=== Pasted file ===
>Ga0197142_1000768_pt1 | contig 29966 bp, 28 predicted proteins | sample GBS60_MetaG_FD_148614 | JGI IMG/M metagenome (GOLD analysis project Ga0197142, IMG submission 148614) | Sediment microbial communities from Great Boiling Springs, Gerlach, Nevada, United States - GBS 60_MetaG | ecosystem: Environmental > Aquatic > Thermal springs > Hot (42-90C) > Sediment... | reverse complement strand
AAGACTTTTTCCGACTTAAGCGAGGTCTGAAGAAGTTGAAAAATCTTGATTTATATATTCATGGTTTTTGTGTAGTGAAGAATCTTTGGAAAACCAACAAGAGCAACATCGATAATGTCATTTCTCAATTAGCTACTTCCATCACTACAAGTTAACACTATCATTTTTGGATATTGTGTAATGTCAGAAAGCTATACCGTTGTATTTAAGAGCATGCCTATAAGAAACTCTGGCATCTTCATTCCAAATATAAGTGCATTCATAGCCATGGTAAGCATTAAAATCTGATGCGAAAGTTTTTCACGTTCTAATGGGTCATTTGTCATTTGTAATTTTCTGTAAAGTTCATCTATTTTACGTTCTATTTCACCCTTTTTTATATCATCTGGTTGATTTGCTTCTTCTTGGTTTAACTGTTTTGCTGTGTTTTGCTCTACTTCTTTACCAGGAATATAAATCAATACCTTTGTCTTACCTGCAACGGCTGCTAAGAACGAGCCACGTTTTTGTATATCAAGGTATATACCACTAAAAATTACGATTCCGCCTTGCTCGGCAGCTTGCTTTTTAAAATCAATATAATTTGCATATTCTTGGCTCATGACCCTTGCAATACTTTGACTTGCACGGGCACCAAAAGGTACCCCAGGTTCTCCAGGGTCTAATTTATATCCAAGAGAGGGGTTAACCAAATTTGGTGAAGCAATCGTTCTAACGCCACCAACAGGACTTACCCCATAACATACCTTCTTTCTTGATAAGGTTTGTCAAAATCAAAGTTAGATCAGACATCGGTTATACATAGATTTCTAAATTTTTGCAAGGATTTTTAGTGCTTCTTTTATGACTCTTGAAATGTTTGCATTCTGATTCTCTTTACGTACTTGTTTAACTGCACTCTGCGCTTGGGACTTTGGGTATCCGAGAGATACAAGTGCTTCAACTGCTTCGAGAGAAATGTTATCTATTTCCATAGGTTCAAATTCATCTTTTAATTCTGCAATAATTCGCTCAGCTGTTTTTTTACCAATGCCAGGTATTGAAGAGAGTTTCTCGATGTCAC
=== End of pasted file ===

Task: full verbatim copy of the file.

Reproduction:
>Ga0197142_1000768_pt1 | contig 29966 bp, 28 predicted proteins | sample GBS60_MetaG_FD_148614 | JGI IMG/M metagenome (GOLD analysis project Ga0197142, IMG submission 148614) | Sediment microbial communities from Great Boiling Springs, Gerlach, Nevada, United States - GBS 60_MetaG | ecosystem: Environmental > Aquatic > Thermal springs > Hot (42-90C) > Sediment... | reverse complement strand
AAGACTTTTTCCGACTTAAGCGAGGTCTGAAGAAGTTGAAAAATCTTGATTTATATATTCATGGTTTTTGTGTAGTGAAGAATCTTTGGAAAACCAACAAGAGCAACATCGATAATGTCATTTCTCAATTAGCTACTTCCATCACTACAAGTTAACACTATCATTTTTGGATATTGTGTAATGTCAGAAAGCTATACCGTTGTATTTAAGAGCATGCCTATAAGAAACTCTGGCATCTTCATTCCAAATATAAGTGCATTCATAGCCATGGTAAGCATTAAAATCTGATGCGAAAGTTTTTCACGTTCTAATGGGTCATTTGTCATTTGTAATTTTCTGTAAAGTTCATCTATTTTACGTTCTATTTCACCCTTTTTTATATCATCTGGTTGATTTGCTTCTTCTTGGTTTAACTGTTTTGCTGTGTTTTGCTCTACTTCTTTACCAGGAATATAAATCAATACCTTTGTCTTACCTGCAACGGCTGCTAAGAACGAGCCACGTTTTTGTATATCAAGGTATATACCACTAAAAATTACGATTCCGCCTTGCTCGGCAGCTTGCTTTTTAAAATCAATATAATTTGCATATTCTTGGCTCATGACCCTTGCAATACTTTGACTTGCACGGGCACCAAAAGGTACCCCAGGTTCTCCAGGGTCTAATTTATATCCAAGAGAGGGGTTAACCAAATTTGGTGAAGCAATCGTTCTAACGCCACCAACAGGACTTACCCCATAACATACCTTCTTTCTTGATAAGGTTTGTCAAAATCAAAGTTAGATCAGACATCGGTTATACATAGATTTCTAAATTTTTGCAAGGATTTTTAGTGCTTCTTTTATGACTCTTGAAATGTTTGCATTCTGATTCTCTTTACGTACTTGTTTAACTGCACTCTGCGCTTGGGACTTTGGGTATCCGAGAGATACAAGTGCTTCAACTGCTTCGAGAGAAATGTTATCTATTTCCATAGGTTCAAATTCATCTTTTAATTCTGCAATAATTCGCTCAGCTGTTTTTTTACCAATGCCAGGTATTGAAGAGAGTTTCTCGATGTCAC